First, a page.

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Local honey is found to be good for beating bacteria
By Siski Green , Tuesday 8 October 2013
Manuka honey is the one health aficionados like to recommend for everything from sore throats to IBS – its antibacterial properties are so well researched that it is even used in medicine to treat or prevent infection. But now new research suggests that Scottish honey is also rich in antibacterial properties... and it’s a lot less expensive!
The research found that local heather honey was just as good as imported and exensive Manuka honey
Researchers from the Univeresity of Glasgow wanted to find out whether Manuka was the only honey with antibacterial properties, or whether other honeys could also be effective. So they assessed 29 different honey products, including commercial medical grade honeys used to treat infections, standard supermarket honeys, and honeys from local bee keepers, to find out what effect they had on bacterial contamination.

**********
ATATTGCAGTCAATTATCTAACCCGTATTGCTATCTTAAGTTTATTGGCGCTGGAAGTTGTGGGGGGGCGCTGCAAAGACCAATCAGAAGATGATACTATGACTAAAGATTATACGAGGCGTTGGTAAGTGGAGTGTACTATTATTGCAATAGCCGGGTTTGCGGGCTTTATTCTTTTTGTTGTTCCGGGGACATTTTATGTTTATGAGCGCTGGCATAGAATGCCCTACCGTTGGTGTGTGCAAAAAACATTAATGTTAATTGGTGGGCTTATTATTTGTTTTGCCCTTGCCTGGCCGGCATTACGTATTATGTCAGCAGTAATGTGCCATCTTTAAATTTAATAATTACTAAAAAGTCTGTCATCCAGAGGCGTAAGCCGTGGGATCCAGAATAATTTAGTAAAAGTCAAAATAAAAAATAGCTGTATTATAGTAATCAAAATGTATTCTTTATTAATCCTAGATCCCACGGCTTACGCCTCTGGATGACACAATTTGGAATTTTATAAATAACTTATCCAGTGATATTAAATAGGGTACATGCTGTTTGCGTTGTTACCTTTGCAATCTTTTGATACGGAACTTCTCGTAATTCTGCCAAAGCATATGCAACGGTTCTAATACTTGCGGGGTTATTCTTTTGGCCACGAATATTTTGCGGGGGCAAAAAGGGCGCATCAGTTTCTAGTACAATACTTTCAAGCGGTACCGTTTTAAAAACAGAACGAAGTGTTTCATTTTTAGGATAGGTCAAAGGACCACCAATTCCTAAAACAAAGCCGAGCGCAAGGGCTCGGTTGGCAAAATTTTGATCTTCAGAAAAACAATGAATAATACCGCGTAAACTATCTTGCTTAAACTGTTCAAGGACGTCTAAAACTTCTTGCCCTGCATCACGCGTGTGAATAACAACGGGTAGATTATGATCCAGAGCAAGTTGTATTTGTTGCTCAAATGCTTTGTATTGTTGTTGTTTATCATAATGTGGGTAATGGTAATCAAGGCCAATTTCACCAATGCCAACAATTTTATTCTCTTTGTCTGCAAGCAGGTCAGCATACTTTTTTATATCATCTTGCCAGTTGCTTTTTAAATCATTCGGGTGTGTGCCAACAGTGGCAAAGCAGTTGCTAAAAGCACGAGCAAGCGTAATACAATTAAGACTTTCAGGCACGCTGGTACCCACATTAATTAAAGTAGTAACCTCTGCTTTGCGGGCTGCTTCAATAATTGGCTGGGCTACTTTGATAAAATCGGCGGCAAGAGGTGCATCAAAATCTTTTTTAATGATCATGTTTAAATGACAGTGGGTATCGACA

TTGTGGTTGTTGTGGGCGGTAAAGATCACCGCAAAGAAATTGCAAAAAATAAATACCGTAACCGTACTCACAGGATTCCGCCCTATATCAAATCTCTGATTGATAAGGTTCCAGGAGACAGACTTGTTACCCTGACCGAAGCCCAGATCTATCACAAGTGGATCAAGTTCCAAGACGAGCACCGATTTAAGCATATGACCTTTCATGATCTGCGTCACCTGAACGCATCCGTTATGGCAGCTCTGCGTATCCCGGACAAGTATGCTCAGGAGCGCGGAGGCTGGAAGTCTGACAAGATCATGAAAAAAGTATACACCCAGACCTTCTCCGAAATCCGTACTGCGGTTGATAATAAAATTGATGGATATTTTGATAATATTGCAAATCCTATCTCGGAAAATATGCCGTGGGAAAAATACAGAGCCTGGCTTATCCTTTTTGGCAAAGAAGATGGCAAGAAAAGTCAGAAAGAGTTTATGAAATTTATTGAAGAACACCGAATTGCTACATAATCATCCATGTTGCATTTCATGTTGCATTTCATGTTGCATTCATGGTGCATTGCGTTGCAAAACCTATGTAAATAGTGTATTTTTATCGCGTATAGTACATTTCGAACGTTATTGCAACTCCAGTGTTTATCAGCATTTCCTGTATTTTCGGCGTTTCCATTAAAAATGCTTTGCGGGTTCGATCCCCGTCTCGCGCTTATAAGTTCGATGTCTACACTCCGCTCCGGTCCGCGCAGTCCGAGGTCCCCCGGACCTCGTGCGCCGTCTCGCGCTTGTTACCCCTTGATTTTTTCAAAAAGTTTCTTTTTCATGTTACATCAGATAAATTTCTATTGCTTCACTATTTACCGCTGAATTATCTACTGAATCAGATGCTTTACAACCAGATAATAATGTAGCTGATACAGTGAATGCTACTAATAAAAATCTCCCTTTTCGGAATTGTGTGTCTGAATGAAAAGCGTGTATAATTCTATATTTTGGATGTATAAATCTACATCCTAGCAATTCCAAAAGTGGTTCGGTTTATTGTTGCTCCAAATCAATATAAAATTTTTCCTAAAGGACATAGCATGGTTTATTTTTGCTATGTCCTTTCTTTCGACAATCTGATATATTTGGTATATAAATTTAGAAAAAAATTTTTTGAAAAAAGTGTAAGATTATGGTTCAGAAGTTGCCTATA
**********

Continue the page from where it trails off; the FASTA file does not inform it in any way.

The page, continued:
Honeys that were derived from ‘mixed flower sources’, as opposed to types such as heather or clover, for example, were found to contain contaminating bacteria so could not be used. Of the rest of the honeys, eight were found to be effective against bacteria, but heather honey from Inverness was particularly good, killing MRSA bacteria as well as three other types.
"Honeys derived from one type of flower were shown to be the most effective, and while Manuka is currently the only medical grade honey, the study reveals that other honeys may be just as suitable for such purposes,” says Dr Patrick Pollock, lead study author.
"Consequently, it may prove unnecessary to transport Manuka honey from New Zealand when more local sources may be as, or even more, effective.”